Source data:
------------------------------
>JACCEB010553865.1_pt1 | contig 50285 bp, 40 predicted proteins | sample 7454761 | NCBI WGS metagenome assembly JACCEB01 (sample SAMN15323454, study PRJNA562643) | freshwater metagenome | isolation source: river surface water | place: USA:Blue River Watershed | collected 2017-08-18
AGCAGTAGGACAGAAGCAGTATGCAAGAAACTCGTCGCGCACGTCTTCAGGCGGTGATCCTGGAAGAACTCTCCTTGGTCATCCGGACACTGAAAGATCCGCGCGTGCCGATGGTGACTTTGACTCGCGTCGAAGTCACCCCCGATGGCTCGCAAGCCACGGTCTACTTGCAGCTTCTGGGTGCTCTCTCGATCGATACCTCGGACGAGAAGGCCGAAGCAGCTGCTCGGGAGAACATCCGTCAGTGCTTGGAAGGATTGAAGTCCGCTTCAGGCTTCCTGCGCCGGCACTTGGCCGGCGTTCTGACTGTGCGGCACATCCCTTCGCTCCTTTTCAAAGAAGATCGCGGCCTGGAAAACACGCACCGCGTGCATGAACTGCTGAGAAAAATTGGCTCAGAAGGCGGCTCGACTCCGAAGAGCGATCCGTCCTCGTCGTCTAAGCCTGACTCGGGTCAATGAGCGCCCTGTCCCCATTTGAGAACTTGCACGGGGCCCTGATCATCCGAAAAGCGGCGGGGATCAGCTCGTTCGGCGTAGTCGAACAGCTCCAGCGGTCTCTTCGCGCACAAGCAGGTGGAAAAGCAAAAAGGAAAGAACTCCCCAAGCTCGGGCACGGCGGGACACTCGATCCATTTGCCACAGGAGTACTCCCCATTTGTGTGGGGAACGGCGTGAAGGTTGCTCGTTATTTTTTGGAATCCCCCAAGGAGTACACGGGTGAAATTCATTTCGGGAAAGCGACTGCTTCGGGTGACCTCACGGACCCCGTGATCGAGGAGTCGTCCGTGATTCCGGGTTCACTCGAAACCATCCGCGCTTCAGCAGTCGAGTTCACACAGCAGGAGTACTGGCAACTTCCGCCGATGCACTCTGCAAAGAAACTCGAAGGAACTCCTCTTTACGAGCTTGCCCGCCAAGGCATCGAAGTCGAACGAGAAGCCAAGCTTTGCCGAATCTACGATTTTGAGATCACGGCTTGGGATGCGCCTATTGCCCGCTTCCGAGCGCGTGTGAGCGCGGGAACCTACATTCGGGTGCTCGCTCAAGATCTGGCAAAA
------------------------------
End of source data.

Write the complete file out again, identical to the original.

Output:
>JACCEB010553865.1_pt1 | contig 50285 bp, 40 predicted proteins | sample 7454761 | NCBI WGS metagenome assembly JACCEB01 (sample SAMN15323454, study PRJNA562643) | freshwater metagenome | isolation source: river surface water | place: USA:Blue River Watershed | collected 2017-08-18
AGCAGTAGGACAGAAGCAGTATGCAAGAAACTCGTCGCGCACGTCTTCAGGCGGTGATCCTGGAAGAACTCTCCTTGGTCATCCGGACACTGAAAGATCCGCGCGTGCCGATGGTGACTTTGACTCGCGTCGAAGTCACCCCCGATGGCTCGCAAGCCACGGTCTACTTGCAGCTTCTGGGTGCTCTCTCGATCGATACCTCGGACGAGAAGGCCGAAGCAGCTGCTCGGGAGAACATCCGTCAGTGCTTGGAAGGATTGAAGTCCGCTTCAGGCTTCCTGCGCCGGCACTTGGCCGGCGTTCTGACTGTGCGGCACATCCCTTCGCTCCTTTTCAAAGAAGATCGCGGCCTGGAAAACACGCACCGCGTGCATGAACTGCTGAGAAAAATTGGCTCAGAAGGCGGCTCGACTCCGAAGAGCGATCCGTCCTCGTCGTCTAAGCCTGACTCGGGTCAATGAGCGCCCTGTCCCCATTTGAGAACTTGCACGGGGCCCTGATCATCCGAAAAGCGGCGGGGATCAGCTCGTTCGGCGTAGTCGAACAGCTCCAGCGGTCTCTTCGCGCACAAGCAGGTGGAAAAGCAAAAAGGAAAGAACTCCCCAAGCTCGGGCACGGCGGGACACTCGATCCATTTGCCACAGGAGTACTCCCCATTTGTGTGGGGAACGGCGTGAAGGTTGCTCGTTATTTTTTGGAATCCCCCAAGGAGTACACGGGTGAAATTCATTTCGGGAAAGCGACTGCTTCGGGTGACCTCACGGACCCCGTGATCGAGGAGTCGTCCGTGATTCCGGGTTCACTCGAAACCATCCGCGCTTCAGCAGTCGAGTTCACACAGCAGGAGTACTGGCAACTTCCGCCGATGCACTCTGCAAAGAAACTCGAAGGAACTCCTCTTTACGAGCTTGCCCGCCAAGGCATCGAAGTCGAACGAGAAGCCAAGCTTTGCCGAATCTACGATTTTGAGATCACGGCTTGGGATGCGCCTATTGCCCGCTTCCGAGCGCGTGTGAGCGCGGGAACCTACATTCGGGTGCTCGCTCAAGATCTGGCAAAA